And that was one of them. It turned out, we only had to do two tapes of that. He did one take, and then I gave him some notes and modulation on where I want to transition rather quickly, and he did it again and it was magical. But in that scene, in that shot, when he was actually pulling the towels out of the drawer, he threw the towel onto the dolly track and so as we were dollying forward, the dolly go caught on the towel and, we realized it pretty quickly and we reached out and pulled it out of the way, but you can actually feel the dolly stopping as it stops on the towel, but I end up only being able to take so much to the site that it was kinda beautiful so.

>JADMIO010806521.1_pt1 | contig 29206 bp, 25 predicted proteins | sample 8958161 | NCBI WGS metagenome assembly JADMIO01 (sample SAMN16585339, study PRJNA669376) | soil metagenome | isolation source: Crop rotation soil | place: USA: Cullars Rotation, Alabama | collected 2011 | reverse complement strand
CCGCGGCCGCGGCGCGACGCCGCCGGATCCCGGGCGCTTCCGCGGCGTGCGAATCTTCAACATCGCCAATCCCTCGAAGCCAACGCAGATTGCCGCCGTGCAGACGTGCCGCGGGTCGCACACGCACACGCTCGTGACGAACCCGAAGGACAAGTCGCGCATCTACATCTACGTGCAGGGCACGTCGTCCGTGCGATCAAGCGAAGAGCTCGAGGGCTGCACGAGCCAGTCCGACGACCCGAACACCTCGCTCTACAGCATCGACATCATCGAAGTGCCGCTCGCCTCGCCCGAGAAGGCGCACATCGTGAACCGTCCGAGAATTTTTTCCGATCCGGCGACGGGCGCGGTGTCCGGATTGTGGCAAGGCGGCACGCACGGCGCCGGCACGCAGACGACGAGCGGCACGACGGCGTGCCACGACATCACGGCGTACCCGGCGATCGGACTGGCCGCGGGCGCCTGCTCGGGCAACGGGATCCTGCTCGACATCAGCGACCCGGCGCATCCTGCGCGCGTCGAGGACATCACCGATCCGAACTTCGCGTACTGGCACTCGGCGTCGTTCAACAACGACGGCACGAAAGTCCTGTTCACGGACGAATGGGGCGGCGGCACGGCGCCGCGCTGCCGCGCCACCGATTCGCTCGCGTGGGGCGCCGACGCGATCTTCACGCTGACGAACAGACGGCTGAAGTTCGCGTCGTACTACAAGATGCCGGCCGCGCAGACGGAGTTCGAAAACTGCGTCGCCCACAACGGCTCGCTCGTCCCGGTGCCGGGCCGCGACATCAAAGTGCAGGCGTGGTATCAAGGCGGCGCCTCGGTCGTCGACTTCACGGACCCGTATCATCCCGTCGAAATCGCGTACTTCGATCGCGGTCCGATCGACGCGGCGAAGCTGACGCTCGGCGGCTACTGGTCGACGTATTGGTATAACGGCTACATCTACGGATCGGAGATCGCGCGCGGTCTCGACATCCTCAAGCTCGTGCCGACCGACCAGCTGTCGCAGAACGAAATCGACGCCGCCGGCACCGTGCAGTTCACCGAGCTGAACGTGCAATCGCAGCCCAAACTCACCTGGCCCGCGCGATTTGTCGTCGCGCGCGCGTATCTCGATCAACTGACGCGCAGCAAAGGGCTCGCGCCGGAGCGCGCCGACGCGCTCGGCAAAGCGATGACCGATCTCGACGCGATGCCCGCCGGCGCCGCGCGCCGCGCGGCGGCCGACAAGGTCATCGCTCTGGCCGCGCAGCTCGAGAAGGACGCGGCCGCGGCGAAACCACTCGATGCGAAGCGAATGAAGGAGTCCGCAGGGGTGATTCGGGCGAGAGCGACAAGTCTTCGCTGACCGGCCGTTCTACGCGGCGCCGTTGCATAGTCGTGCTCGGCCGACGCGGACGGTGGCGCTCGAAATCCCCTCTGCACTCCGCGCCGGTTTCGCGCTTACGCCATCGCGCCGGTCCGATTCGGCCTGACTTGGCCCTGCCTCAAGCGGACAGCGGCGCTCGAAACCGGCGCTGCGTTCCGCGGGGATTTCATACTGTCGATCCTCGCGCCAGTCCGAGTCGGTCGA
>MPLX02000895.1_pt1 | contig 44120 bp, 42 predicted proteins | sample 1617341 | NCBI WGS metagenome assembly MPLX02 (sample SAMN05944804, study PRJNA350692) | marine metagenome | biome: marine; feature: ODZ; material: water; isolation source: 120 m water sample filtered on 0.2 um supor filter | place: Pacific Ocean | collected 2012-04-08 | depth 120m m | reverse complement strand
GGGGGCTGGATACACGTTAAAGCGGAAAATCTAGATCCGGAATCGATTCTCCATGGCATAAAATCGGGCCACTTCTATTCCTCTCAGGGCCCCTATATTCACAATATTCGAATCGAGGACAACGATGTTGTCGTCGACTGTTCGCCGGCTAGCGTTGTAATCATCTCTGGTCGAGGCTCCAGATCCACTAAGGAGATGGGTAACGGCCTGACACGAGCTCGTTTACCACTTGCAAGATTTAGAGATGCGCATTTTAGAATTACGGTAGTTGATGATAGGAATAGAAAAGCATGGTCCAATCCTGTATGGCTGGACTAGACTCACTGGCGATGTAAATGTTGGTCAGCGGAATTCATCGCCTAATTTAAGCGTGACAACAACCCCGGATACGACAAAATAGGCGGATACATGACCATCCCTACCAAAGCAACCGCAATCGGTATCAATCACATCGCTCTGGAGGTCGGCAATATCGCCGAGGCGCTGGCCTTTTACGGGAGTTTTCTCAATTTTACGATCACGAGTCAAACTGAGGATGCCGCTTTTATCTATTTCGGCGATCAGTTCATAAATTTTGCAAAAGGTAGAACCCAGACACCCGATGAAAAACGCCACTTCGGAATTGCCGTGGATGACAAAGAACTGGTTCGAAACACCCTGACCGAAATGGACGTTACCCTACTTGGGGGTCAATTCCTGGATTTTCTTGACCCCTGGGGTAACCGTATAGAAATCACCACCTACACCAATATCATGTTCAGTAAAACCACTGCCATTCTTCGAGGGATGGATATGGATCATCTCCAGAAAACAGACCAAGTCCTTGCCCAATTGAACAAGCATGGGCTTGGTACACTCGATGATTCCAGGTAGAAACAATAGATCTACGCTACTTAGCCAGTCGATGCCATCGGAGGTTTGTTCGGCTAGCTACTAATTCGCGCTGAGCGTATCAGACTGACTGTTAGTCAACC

That's a nice happy accident. Having to move as fast as you did, what challenges come with filming a chainsaw battle when time is limited? 

Chainsaw fight? I would describe that as a living hell. We had one night to shoot that scene, which is just completely insane and, even saying that out loud, it feels psychotic. But basically, early on, we kind of concocted a missive for how we're going to do it and we stuck to that. Miraculously, we've been able to pull it off with the crew and Derby working super hard. I didn't help myself, you know, we needed a wind machine and smoke the entire time, and the wind machine kept breaking down and it didn't really feel like it was worth it because, to me, that is a disaster dimensional path of elemental fury, you know?

The work you and cinematographer Benjamin Lowe did is really something. What were some visual references for you guys?